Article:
- Home
- >
- Skew lines – Explanation & Examples

JUMP TO TOPIC

# Skew Lines – Explanation & Examples

What are skew lines? How do we identify a pair of skew lines? Let’s start with a brief definition of skew lines:

**Skew lines are two or more lines that are not: ****intersecting, parallel, and coplanar with respect to each other. **

For us to understand what skew lines are, we need to review the definitions of the following terms:

- Parallel Lines – these are lines that lie on the same plane but never meet.
- Intersecting Lines – these are lines that lie on the same plane and meet.
- Coplanar Lines – these are lines that lie on the same plane.

What if we have lines that do not meet these definitions? This is why we need to learn about **skew lines**.

In this article, you will learn **what skew lines are**, **how to find skew lines**, and **determine whether two given lines are** **skewed**.

**What are skew lines?**

Skew lines are two or more lines that **do not intersect**, **are not parallel,** and **are not coplanar**. (Remember that parallel lines and intersecting lines lie on the same plane.)

This makes skew lines unique – you can only find skew lines in figures with three or more dimensions.

The lines $m$ and $n$ are examples of two skew lines for each figure. You can know right away by seeing how they lie on different surfaces and positioned so that they are not parallel or intersecting.

What are **real-world examples** of skew lines?

Since skew lines are found in three or more dimensions, **our world will definitely contain skew lines**. Here are some examples to help you better visualize skew lines:

- The lines found on the walls and the ceiling’s respective surfaces.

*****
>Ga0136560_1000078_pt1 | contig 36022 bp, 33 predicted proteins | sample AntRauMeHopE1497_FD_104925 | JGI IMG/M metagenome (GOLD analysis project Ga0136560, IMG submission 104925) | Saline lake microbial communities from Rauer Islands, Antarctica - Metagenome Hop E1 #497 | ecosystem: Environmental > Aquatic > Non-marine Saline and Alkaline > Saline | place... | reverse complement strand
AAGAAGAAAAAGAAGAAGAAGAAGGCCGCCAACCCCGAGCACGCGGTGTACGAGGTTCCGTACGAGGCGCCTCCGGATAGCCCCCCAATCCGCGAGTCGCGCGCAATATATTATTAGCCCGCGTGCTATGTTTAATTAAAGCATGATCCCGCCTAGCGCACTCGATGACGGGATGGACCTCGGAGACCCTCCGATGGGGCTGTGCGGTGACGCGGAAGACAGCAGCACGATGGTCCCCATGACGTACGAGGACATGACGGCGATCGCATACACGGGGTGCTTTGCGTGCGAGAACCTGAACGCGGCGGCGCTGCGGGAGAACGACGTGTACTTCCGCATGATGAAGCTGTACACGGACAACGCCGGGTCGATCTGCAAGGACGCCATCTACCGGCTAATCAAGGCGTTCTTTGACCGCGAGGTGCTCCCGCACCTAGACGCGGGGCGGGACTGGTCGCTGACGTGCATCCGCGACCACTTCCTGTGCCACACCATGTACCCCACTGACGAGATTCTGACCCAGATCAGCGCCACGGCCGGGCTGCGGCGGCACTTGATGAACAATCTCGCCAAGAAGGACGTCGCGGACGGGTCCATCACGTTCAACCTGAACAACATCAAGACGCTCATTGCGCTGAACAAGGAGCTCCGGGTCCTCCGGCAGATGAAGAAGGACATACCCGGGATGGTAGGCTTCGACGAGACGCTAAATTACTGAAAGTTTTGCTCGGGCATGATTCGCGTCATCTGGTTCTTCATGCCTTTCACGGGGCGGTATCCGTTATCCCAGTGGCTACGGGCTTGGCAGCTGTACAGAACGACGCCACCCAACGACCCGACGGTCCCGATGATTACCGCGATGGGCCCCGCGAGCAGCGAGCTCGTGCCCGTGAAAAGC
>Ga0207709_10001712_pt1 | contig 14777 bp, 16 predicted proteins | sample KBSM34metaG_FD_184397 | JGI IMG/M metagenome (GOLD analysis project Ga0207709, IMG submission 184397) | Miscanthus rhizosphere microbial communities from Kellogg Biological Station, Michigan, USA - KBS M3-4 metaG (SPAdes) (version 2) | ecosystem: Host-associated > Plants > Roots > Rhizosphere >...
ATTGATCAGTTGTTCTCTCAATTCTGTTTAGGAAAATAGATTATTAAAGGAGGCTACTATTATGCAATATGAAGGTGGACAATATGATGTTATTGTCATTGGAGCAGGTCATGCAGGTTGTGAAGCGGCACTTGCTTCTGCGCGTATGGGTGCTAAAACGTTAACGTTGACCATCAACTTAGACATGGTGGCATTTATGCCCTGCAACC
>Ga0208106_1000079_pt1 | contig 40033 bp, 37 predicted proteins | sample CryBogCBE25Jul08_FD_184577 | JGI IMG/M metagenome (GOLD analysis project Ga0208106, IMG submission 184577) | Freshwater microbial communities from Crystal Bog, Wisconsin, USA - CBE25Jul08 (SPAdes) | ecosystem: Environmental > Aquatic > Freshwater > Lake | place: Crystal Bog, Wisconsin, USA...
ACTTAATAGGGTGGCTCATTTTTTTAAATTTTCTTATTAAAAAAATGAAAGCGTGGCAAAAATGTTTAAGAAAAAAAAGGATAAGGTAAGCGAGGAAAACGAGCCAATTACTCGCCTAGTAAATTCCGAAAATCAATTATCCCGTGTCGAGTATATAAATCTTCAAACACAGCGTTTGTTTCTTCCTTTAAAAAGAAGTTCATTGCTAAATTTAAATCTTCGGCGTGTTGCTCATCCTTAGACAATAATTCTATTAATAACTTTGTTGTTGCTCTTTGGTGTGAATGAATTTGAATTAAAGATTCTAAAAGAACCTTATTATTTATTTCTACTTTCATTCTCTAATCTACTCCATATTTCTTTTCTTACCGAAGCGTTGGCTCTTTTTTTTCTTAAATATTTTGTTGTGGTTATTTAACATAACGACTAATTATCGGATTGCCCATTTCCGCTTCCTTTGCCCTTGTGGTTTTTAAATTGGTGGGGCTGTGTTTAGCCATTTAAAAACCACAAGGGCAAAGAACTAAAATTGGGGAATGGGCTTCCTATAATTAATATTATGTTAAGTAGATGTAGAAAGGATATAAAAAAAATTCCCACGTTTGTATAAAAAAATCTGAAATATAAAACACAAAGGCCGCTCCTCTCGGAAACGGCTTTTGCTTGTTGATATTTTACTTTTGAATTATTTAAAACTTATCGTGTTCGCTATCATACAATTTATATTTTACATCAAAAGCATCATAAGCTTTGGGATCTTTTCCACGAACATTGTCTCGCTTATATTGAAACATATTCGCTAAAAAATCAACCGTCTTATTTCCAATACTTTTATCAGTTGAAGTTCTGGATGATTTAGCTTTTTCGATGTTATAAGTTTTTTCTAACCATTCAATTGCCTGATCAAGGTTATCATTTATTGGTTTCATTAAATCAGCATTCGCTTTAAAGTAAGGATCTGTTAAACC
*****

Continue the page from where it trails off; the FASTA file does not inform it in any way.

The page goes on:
- Since the lines on each of the surfaces are in different planes, the lines within each of the surfaces will never meet, nor will they be parallel.

- Two or more street signs lying along with the same post.
- The lines in each street sign are not in the same plane, and they are neither intersecting nor parallel to each other.

- Roads along highways and overpasses in a city.
- Since the roads are considered as separate planes, lines found in each will never intersect nor are parallel to each other.

**How to find skew lines?**

When given a figure or real-world examples, to find a pair of skew lines, always **go back to the definition of skew lines**. Ask the following questions:

- What are the lines (in the figure) that do not intersect each other?
- Are the chosen lines not found lying on the same plane?
- Are the chosen lines not parallel to each other?

If the answers to the three questions are **YES**, then you have found a pair of two lines.

In the cube shown, *$AB$ and $EH$* are examples of two lines that are skew. You can verify this by checking the conditions for skew lines.

- $AB$ and $EH$ do not intersect.
- $AB$ and $EH$ do not lie on the same plane.
- $AB$ and $EH$ are not parallel.

This confirms that the two are skew with respect to each other.

**What are other skew lines’ definitions?**

** **We have discussed how to find skew lines from figures in the previous sections. Now, we can take a quick look into another definition of skew lines in higher mathematics.

Given two equations in vector form as shown:

$\boldsymbol{x} = \boldsymbol{x_1 }+( \boldsymbol{x_2 }- \boldsymbol{x_1})a$

$\boldsymbol{x} = \boldsymbol{x_3 }+( \boldsymbol{x_4 }- \boldsymbol{x_3})a$

They are skew lines only when $(\boldsymbol{x_1x_3})[(\boldsymbol{x_2}- \boldsymbol{x_1})(\boldsymbol{x_4}-\boldsymbol{x_3})]$ is not equal to zero.

We won’t use this definition of skew lines in a precalculus class, so for now, we can look through the equations briefly and focus on the geometrical concept of skew lines.

**Example 1**